I’m sure Smith would agree that we won’t stop bad practice by wrongly identifying the causes and that is why I am fingering the major cause. Of course, if we continue to refuse to fix that cause then we’ll do other things instead, things that are more expensive and less effective. We will continue with people spending 4, 5 6, 7 8, 9, 10 hours in emergency waiting rooms, people being left on trolleys in wards to pretend that government targets are being met, ignoring immobile or incontinent elderly patients to soil themselves in their beds, retaining known incompetent and dangerous medics in post, killing lots of people and covering it up, etc etc.

      1. The point I was trying to make is that Smith did not think that the supply of all goods and services should be in the private sector, and, given the progress in medical science and care, it might now be one of the services he would keep out of the private sector.

        Smith discusses the medical profession within the context of the existing 18th century “science” of physic, which he regarded as being expensive ’quachish arts’. Of course he believed that most of the bad practices of the medical profession would be corrected if it was subject to market disciplines because it would expose the quackery and more people would use the free service provided by ‘old women in the country [who] practice physic‘ (Letter to Dr Cullen, 20/9/1774). We cannot assume he would think that today’s medical science and care would be better if it were in the private sector because inter alia we are still nowhere near the free market system he envisaged. There is no evidence that the distorted market system we have now, as in his day, is able to deliver a proper and affordable medical service that covers all conditions for every citizen. Even if we assume that the market could be reformed (again there is no evidence that this is happening), we should still consider whether a modern medical service operating within our science would be better off in the market (progess in science could be a game changer). Smith believed that the effects of the engine of the economy – the division of labour – would eventual enfeeble the intellect and morals of society (later developed by Marx), and that it was the responsibility of government to ameliorate the conditions of its citizens by providing education, entertainment and cultural actives. A modern state run health service could now be seen as another intervention into the corrosive effects of the division of labour.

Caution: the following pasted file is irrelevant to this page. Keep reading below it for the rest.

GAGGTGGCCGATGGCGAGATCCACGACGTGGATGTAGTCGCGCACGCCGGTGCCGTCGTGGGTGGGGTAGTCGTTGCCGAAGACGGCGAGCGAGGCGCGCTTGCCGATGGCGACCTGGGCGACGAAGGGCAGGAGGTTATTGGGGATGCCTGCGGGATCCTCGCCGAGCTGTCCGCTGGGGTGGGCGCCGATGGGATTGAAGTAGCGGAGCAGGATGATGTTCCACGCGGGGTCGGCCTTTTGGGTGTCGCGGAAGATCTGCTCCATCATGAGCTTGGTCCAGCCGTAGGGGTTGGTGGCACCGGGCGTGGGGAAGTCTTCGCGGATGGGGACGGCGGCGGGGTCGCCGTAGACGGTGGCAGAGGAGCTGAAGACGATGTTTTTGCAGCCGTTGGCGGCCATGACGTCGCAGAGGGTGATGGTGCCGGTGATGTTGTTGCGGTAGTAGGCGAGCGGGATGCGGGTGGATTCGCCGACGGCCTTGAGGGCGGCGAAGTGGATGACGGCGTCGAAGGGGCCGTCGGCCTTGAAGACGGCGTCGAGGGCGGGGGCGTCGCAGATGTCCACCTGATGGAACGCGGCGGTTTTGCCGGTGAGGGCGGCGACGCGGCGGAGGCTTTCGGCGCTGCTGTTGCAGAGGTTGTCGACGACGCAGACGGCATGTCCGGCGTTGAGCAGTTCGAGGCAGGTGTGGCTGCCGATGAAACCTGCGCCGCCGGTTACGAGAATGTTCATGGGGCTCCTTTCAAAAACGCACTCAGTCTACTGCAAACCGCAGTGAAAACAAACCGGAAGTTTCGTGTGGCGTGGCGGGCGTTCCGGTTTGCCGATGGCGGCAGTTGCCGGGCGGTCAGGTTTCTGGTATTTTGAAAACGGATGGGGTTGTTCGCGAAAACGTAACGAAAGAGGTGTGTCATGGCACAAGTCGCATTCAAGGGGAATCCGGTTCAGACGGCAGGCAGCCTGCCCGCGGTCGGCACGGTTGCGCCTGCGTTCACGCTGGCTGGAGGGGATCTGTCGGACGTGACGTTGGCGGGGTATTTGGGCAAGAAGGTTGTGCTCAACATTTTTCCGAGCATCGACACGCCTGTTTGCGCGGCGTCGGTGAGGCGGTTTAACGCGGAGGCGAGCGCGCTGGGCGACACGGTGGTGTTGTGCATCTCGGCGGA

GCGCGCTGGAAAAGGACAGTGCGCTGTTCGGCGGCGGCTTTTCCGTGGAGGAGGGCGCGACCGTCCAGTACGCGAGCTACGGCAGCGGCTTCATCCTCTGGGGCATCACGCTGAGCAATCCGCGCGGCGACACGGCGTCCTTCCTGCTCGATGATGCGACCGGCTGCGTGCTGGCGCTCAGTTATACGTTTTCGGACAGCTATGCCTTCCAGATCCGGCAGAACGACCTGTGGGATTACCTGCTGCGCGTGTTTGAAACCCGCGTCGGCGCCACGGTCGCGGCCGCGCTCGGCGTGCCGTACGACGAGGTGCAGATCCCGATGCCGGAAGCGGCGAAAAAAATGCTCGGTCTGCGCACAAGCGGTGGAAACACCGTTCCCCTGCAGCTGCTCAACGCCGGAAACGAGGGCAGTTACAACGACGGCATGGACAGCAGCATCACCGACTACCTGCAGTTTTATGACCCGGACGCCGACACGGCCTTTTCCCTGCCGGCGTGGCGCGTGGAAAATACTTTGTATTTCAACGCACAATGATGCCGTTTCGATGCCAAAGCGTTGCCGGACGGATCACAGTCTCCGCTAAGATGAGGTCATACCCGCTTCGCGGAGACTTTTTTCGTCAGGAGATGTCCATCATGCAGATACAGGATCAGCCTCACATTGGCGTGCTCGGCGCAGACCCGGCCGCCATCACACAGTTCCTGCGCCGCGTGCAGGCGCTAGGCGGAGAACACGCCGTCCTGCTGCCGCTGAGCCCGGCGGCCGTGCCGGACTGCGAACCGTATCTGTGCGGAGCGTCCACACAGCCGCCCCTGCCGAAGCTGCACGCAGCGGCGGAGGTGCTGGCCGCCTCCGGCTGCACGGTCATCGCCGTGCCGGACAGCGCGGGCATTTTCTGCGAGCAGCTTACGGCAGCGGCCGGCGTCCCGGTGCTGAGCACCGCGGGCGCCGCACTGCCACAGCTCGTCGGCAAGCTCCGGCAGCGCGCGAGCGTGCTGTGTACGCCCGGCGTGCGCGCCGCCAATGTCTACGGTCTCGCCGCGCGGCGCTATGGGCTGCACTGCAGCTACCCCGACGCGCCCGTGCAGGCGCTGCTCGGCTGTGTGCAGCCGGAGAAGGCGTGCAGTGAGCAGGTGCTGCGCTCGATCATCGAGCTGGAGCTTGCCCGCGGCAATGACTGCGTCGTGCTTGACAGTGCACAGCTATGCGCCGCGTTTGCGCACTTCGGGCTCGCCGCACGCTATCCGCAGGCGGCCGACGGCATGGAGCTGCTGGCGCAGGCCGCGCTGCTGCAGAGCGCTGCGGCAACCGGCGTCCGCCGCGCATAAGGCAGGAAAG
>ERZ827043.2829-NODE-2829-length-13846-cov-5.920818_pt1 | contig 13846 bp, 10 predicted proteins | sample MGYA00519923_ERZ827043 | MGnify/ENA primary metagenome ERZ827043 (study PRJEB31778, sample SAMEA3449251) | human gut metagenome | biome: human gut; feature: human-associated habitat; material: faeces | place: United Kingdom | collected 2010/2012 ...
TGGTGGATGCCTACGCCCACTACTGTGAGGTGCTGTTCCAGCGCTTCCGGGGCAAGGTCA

These issues are far more complex than ‘merely noting how long we had known the point’ about free markets. If you cite Smith as the champion of the free market, you must recognise that although he believed even a distorted and corrupted free market was on balance better than other economic systems, he was highly critical of the system he observed and would no doubt be even more critical of our system. Even if we could obtain “ideal market system” you outline, we cannot automatically assume, as I have said, that a modern health service would perform all the functions we need if it were in the private sector.

  3. I think that the problem of corruption comes from two sources. First, is our society’s reliance on “experts.” Many of us actually believe that a degree or a symbol of “education” like letters after someone’s name actually means something – namely that the person is moral, intelligent, and well educated. Obviously, education is a good thing – but it rarely guarentees morality, sanity, or intelligent actions for the common good!

    The second problem is the greed and selfishness of most of us and a lack of oversight in many professions. If doctors can get away with hiding their disease or incompetence, some portion of them will!

    So, in certain professions – we need better oversight. In the meantime, we need to educate people that they need to protect themselves by not assuming “experts” are necessarily capable of protecting us. It means asking lots of questions, judging the character of our doctors ourselves, looking up information about the medicines they give us, etc. Many errors occur simply because we have granted this profession way too much credit.

  4. >generally regards the public as irrational and ignorant of their own best interest.

    You’ve demonstrated that experts will sometimes/often behave in self-interested ways. But do you have evidence that it would indeed improve things to bring the public on board? I’m talking efficiency, not morality here: if you take people as a whole and dump masses of information on them about medical issues that they lack the training to interpret, do you have evidence that this would improve outcomes?